Let me say this…
But what if?
Then [Abraham] said, “Oh let not the Lord be angry, and I will speak again but this once. Suppose ten are found there.” [The Lord] answered, “For the sake of ten I will not destroy it.”
Todayâ€™s first reading from Genesis is the story of Abrahamâ€™s negotiations with God. Abraham didnâ€™t know what was coming in his discussions (prayer) with God. He was, however, open to listening to God. Abrahamâ€™s ears were open to what God had to say. This is an essential aspect of prayer. Prayer is more than just words. We have to put ourselves in Godâ€™s presence and be open to His promptings and invitations. Being he was open, God invited Abraham to the negotiating table.
The Lord was looking on the extreme wickedness of Sodom and Gomorrah and was getting ready to judge them. But before he did, he said; â€œShall I hide from Abraham what I am doing?â€ God was giving Abraham the chance to be a great diplomat, negotiator, and arbiter.
We all know someone who can get the best deals. They can dicker at yard sales; resolve disputes; get a new car at a great price; negotiate contracts and come out on top. They have the gift of words â€“ and for some reason people just seem to say yes to whatever they ask. Weather or not we are good with those things; God gives all of us an opportunity to be great negotiators in our prayers.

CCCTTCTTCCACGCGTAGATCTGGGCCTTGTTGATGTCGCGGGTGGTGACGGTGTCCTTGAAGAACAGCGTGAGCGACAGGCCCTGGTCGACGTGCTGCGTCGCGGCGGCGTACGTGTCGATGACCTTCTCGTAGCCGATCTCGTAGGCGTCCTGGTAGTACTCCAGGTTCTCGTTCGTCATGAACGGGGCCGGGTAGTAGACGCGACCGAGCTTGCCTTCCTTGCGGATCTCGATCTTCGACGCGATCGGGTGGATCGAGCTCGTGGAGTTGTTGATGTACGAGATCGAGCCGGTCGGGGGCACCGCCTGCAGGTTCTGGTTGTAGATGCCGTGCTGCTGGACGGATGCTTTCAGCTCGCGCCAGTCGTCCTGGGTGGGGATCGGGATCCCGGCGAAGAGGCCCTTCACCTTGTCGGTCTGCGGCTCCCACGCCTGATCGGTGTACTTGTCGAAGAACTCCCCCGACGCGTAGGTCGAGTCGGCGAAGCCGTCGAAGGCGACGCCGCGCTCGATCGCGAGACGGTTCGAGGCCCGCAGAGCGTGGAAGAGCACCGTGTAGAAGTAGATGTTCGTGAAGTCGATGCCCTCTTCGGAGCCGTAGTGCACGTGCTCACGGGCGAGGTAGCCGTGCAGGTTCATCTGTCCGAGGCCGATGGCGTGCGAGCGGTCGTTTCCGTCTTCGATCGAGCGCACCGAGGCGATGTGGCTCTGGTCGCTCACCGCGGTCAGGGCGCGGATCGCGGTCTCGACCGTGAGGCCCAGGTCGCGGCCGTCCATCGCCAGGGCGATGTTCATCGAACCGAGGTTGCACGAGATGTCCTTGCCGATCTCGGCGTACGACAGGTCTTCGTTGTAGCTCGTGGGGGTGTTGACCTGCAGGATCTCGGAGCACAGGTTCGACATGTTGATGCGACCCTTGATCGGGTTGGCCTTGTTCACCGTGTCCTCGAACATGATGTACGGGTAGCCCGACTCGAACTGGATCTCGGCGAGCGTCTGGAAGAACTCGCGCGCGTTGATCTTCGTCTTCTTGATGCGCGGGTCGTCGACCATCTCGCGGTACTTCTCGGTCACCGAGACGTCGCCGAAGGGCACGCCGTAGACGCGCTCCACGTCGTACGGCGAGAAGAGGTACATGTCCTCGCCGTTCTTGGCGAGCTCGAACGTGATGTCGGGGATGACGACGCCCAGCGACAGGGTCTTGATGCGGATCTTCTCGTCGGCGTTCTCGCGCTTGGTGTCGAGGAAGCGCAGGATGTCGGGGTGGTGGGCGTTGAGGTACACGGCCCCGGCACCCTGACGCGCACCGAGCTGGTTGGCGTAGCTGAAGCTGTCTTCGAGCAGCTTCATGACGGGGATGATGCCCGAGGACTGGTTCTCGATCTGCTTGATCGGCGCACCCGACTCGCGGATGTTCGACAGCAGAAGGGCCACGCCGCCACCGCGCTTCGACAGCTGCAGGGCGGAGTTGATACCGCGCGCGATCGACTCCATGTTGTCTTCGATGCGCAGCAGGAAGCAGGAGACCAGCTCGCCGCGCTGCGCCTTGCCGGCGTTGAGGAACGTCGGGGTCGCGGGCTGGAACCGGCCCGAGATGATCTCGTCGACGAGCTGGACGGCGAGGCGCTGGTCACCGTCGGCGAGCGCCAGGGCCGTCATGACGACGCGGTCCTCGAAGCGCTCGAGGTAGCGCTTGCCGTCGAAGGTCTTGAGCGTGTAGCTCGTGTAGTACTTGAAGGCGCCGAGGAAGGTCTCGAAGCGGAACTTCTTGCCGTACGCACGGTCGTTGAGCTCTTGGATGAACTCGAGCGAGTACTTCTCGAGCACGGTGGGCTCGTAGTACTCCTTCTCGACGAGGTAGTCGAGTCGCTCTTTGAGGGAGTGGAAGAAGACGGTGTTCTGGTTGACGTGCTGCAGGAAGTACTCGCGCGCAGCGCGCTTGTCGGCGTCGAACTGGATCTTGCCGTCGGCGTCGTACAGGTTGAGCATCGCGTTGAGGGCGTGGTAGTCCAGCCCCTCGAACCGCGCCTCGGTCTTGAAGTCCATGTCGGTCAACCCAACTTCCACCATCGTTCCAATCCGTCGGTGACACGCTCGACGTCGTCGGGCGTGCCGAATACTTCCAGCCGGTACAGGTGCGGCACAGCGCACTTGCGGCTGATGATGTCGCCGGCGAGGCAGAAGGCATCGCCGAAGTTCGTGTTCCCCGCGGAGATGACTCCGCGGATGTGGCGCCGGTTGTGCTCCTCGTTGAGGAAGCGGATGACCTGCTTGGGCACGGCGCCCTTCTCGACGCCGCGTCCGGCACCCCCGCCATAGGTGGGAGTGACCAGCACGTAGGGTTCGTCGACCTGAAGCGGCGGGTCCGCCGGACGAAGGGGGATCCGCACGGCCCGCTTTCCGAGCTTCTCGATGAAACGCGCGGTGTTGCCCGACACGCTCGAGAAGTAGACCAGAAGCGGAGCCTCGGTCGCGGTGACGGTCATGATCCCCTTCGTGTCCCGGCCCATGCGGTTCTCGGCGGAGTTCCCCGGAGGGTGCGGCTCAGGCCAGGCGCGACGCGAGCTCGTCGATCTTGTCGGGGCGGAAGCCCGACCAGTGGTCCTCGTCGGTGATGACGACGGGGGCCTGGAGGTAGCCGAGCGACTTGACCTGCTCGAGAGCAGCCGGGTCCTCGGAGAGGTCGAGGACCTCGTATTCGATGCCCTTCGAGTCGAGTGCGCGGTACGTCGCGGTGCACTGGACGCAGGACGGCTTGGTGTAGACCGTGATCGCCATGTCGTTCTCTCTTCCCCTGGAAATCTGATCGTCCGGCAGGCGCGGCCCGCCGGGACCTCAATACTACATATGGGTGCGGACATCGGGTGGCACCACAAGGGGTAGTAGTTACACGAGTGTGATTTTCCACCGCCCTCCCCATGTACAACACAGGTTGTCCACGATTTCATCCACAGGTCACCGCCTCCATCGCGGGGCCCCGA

Abraham started by listening to what God was saying. He considered Godâ€™s voice, and thought out its implications. Abraham had self-interest in saving the city – his nephew Lot lived there. Abraham wanted Lot and his family to be protected and he could have asked for their safety – but he never mentioned it to the Lord. Instead, his relationship with God gave him a heart of compassion, a heart that cried out for ANY person who was righteous and who would perish along with the wicked.
Abrahamâ€™s relationship with God also helped him to understand Godâ€™s character. He appealed to God’s character â€“ His justice: He said: â€œWould You also destroy the righteous with the wicked?â€
Prayer is most effective when we listen and understand the God we serve â€“ knowing His nature and character. It is effective when it comes from a heart of love built up through prayer, worship, and service. It is effective when we keep pressing. Like Abraham we have to stay on it. The degree to which we press God for something reveals our heart. How much do we want God’s will done upon the earth? Finally, like Abraham we must be willing to be used of God. Pray by listening to God, being loving, knowing Him, pressing Him, and doing what is needed. This is great negotiation â€“ prayer!